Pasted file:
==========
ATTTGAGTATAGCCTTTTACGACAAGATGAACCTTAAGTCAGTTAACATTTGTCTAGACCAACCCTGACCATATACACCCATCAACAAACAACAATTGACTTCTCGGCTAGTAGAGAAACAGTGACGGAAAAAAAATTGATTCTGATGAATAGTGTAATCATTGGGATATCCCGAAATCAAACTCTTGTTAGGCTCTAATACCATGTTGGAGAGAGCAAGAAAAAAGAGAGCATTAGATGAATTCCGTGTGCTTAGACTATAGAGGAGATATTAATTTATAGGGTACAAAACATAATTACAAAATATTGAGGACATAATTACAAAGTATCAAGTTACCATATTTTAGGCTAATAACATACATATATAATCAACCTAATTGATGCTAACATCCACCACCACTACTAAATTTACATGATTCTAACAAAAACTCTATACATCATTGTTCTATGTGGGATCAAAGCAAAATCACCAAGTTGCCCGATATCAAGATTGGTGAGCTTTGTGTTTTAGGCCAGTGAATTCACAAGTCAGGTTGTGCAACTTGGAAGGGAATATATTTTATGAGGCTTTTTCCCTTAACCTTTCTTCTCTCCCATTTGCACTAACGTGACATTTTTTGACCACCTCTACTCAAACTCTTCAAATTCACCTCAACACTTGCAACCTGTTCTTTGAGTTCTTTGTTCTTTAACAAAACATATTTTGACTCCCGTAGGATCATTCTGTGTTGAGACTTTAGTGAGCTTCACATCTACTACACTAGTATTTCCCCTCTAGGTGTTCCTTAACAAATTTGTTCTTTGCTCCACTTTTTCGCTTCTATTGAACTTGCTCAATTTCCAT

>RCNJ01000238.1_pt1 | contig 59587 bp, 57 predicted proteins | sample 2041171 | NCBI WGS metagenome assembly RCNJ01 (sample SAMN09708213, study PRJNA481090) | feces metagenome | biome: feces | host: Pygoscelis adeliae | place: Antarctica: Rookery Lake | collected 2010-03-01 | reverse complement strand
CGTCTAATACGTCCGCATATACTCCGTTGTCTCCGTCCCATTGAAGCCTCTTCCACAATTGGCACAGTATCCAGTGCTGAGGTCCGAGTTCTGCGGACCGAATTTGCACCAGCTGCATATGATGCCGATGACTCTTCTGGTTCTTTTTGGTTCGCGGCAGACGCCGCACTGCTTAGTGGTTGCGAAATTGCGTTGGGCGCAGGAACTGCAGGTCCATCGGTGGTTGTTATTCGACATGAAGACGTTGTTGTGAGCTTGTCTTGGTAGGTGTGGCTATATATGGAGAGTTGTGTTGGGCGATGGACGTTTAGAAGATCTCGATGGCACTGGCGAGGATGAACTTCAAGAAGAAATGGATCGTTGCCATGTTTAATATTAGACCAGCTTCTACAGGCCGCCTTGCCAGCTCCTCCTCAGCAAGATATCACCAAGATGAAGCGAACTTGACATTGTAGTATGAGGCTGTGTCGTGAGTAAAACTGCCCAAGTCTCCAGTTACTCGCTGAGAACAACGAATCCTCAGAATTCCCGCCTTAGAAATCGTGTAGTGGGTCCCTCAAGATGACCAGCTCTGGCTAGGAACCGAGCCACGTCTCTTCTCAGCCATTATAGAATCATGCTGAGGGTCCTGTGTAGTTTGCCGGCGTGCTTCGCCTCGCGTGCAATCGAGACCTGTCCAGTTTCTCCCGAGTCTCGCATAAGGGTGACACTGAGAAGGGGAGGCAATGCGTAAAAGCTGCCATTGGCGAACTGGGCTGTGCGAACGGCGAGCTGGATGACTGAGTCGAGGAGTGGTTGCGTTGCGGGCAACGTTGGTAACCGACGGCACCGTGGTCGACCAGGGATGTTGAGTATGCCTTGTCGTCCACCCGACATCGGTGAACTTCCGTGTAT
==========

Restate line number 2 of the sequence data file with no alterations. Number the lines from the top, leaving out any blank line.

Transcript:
>RCNJ01000238.1_pt1 | contig 59587 bp, 57 predicted proteins | sample 2041171 | NCBI WGS metagenome assembly RCNJ01 (sample SAMN09708213, study PRJNA481090) | feces metagenome | biome: feces | host: Pygoscelis adeliae | place: Antarctica: Rookery Lake | collected 2010-03-01 | reverse complement strand